The majority of patients who followed an Enhanced Recovery After Surgery (ERAS) protocol did not need opioids for pain management at multiple time points following elective spinal and peripheral nerve surgery. The findings come from an expanded analysis and study from researchers in the Perelman School of Medicine, published in Pain Medicine. Researchers found that when an ERAS protocol was employed—which optimizes patients’ surgical care before, during, and after surgery—fewer patients needed pain medications at one, three, and six months after surgery.
The ERAS protocol developed at Penn includes a personalized, safe, and effective pain management plan to help prevent opioid addiction, which is an ongoing public health crisis in the United States. ERAS engages patients in their care before, during, and after their hospitalization—this process includes patient education, text reminders, nutrition information, early mobilization, and recovery plans. ERAS also relies on collaborative care between all individuals involved in the patient’s surgical journey, including anesthesiologists, rehabilitation therapists, nurses, and neurosurgeons, to improve clinical outcomes and optimize a safe recovery.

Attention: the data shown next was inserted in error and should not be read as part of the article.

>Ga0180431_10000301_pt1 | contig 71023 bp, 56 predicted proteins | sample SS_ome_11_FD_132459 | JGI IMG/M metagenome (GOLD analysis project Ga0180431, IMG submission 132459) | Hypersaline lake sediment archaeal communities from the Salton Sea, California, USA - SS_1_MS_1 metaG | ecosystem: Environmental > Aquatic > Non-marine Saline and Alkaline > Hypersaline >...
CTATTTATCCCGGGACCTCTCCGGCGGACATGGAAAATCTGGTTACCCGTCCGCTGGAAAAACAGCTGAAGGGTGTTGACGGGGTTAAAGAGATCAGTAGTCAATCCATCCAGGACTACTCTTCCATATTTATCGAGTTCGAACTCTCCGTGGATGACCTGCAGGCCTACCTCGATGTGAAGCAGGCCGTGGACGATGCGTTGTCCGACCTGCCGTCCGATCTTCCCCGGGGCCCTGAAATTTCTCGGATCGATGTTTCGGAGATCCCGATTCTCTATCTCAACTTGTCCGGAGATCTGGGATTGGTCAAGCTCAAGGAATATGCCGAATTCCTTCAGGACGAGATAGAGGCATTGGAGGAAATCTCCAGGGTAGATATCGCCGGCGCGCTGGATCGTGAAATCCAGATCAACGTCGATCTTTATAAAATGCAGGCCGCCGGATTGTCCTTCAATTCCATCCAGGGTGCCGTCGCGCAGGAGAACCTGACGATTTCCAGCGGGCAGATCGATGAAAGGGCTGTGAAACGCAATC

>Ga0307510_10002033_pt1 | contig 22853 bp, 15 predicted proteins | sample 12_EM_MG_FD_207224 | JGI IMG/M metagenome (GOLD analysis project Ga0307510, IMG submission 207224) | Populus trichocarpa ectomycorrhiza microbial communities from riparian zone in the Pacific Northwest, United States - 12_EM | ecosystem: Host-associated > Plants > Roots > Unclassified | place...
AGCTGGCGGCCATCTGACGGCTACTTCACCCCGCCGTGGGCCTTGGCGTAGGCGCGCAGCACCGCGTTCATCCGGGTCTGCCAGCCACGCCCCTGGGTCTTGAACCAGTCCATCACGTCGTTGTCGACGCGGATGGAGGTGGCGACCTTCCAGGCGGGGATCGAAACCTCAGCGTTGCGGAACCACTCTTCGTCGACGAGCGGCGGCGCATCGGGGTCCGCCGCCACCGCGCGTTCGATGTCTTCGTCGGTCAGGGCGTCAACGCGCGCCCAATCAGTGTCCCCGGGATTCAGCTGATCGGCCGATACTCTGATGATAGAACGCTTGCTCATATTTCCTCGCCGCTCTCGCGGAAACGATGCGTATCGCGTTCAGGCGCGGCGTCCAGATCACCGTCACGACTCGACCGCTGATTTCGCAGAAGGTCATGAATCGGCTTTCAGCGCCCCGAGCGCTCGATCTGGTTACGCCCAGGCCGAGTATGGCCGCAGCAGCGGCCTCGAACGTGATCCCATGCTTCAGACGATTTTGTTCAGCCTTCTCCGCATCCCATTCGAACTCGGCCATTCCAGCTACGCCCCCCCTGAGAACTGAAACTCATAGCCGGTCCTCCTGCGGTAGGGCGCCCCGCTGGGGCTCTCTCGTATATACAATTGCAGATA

“We know from our clinical experience and previous literature that programs like ERAS work, but we didn’t expect the impact on opioid use to be so sizeable,” says senior author Zarina S. Ali, assistant professor of neurosurgery at Penn. “The most important outcome from this study is the decrease in opioid use. Furthermore, patients following the ERAS protocol reported less opioid use without higher pain scores. This represents an important advance in the context of the current nationwide opioid epidemic.”
Read more at Penn Medicine News.